"You'd be thinking she'd learned a lesson. You would think it wouldn't happen again."
"No, I wouldn't be `thinking,'" said, Philip. "I'd be everlastingly sure! I wouldn't risk what I went through that night again, not to save my life! Just you and me, Elnora. Decide for us."
"I can't!" cried Elnora. "I am afraid!"
"Very well," said Philip. "We will wait until you feel that you can. Wait until fear vanishes. Just decide now whether you would rather have me go for a few months, or remain with you. Which shall it be, Elnora?"
"You can never love me as you did her," wailed Elnora.
"I am happy to say I cannot," replied he. "I've cut my matrimonial teeth. I'm cured of wanting to swell in society. I'm over being proud of a woman for her looks alone. I have no further use for lavishing myself on a beautiful, elegantly dressed creature, who thinks only of self. I have learned that I am a common man. I admire beauty and beautiful clothing quite as much as I ever did; but, first, I want an understanding, deep as the lowest recess of my soul, with the woman I marry. I want to work for you, to plan for you, to build you a home with every comfort, to give you all good things I can, to shield you from every evil. I want to interpose my body between yours and fire, flood, or famine. I want to give you everything; but I hate the idea of getting nothing at all on which I can depend in return. Edith Carr had only good looks to offer, and when anger overtook her, beauty went out like a snuffed candle.
"I want you to love me. I want some consideration. I even crave respect. I've kept myself clean. So far as I know how to be, I am honest and scrupulous. It wouldn't hurt me to feel that you took some interest in these things. Rather fierce temptations strike a man, every few days, in this world. I can keep decent, for a woman who cares for decency, but when I do, I'd like to have the fact recognized, by just enough of a show of appreciation that I could see it. I am tired of this one- sided business. After this, I want to get a little in return for what I give. Elnora, you have love, tenderness, and honest appreciation of the finest in life. Take what I offer, and give what I ask."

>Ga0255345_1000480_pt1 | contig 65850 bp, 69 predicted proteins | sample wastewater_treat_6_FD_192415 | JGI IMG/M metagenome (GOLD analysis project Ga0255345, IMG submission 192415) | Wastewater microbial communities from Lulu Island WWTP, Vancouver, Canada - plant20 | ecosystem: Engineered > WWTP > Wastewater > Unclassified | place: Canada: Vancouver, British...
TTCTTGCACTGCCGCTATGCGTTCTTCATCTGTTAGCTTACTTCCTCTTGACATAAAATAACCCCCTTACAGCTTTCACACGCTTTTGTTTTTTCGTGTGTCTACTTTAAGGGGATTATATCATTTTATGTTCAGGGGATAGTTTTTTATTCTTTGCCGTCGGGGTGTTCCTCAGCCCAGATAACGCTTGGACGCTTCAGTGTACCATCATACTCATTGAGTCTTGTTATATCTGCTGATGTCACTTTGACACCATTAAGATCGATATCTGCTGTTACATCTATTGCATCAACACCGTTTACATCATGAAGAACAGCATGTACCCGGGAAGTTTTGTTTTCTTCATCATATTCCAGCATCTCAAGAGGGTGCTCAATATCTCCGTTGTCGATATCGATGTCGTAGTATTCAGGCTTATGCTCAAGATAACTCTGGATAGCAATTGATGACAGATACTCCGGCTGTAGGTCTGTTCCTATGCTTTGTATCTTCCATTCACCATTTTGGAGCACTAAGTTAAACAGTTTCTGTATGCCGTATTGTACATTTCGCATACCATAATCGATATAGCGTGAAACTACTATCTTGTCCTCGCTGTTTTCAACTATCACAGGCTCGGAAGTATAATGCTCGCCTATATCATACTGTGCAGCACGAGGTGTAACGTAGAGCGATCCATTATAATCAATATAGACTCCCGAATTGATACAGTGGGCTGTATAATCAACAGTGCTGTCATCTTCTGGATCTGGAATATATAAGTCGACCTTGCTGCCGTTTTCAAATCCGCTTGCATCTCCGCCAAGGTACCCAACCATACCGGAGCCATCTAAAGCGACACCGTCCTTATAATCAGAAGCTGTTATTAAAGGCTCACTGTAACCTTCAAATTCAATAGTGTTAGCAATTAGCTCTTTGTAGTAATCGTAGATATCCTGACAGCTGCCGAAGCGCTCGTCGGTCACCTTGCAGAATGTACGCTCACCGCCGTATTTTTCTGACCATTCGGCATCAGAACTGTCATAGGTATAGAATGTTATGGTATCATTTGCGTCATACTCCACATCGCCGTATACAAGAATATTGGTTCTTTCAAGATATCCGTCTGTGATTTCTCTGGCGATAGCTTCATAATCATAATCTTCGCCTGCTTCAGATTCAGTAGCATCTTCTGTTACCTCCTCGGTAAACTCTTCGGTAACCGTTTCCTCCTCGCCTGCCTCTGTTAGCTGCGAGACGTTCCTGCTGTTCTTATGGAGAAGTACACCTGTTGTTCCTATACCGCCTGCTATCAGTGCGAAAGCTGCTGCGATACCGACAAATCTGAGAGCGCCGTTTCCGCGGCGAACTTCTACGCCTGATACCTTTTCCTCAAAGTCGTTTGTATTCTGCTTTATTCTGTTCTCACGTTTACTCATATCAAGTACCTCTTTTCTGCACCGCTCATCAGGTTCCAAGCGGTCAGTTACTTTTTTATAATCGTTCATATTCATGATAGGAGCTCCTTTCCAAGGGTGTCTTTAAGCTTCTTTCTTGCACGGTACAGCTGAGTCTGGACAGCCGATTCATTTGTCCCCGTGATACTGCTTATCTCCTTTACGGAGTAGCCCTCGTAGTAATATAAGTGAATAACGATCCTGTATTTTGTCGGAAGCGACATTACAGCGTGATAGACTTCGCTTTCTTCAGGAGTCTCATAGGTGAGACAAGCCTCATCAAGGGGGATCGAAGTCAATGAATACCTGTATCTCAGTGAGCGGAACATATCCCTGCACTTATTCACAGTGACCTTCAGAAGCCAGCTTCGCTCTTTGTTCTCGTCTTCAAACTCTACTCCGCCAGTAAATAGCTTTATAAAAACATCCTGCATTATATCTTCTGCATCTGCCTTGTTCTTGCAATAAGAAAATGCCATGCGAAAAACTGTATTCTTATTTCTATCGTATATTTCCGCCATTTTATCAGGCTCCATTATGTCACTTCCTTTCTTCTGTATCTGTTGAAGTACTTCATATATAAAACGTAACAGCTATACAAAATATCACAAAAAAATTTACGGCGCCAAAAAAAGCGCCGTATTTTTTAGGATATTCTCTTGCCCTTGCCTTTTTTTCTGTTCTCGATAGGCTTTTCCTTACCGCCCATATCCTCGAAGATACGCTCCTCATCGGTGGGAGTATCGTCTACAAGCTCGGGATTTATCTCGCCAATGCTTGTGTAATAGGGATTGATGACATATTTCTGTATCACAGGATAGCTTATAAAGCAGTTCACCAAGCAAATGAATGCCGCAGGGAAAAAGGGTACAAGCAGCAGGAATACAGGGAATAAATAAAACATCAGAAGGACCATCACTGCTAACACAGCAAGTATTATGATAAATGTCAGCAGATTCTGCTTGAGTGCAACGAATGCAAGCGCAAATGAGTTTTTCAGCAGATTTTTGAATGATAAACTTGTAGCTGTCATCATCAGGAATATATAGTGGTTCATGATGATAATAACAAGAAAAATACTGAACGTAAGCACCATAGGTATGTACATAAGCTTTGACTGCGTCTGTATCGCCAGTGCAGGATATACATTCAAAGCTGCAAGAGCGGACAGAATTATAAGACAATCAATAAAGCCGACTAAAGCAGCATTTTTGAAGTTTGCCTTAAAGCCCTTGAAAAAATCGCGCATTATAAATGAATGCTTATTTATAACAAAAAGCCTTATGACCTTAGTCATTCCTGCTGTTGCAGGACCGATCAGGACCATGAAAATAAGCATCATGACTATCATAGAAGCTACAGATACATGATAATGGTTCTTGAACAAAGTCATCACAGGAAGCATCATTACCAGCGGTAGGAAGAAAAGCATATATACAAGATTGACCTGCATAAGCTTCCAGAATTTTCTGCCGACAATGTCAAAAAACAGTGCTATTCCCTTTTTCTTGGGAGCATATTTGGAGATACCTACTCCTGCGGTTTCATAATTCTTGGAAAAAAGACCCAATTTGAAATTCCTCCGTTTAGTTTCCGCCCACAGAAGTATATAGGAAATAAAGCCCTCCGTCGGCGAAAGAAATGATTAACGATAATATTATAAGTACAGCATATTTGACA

"You do not ask much," said Elnora.
"As for not loving you as I did Edith," continued Philip, "as I said before, I hope not! I have a newer and a better idea of loving. The feeling I offer you was inspired by you. It is a Limberlost product. It is as much bigger, cleaner, and more wholesome than any feeling I ever had for Edith Carr, as you are bigger than she, when you stand before your classes and in calm dignity explain the marvels of the Almighty, while she stands on a ballroom floor, and gives way to uncontrolled temper. Ye gods, Elnora, if you could look into my soul, you would see it leap and rejoice over my escape! Perhaps it isn't decent, but it's human; and I'm only a common human being. I'm the gladdest man alive that I'm free! I would turn somersaults and yell if I dared. What an escape! Stop straining after Edith Carr's viewpoint and take a look from mine. Put yourself in my place and try to study out how I feel.
"I am so happy I grow religious over it. Fifty times a day I catch myself whispering, `My soul is escaped!' As for you, take all the time you want. If you prefer to be alone, I'll take the next train and stay away as long as I can bear it, but I'll come back. You can be most sure of that. Straight as your pigeons to their loft, I'll come back to you, Elnora. Shall I go?"
"Oh, what's the use to be extravagant?" murmured Elnora.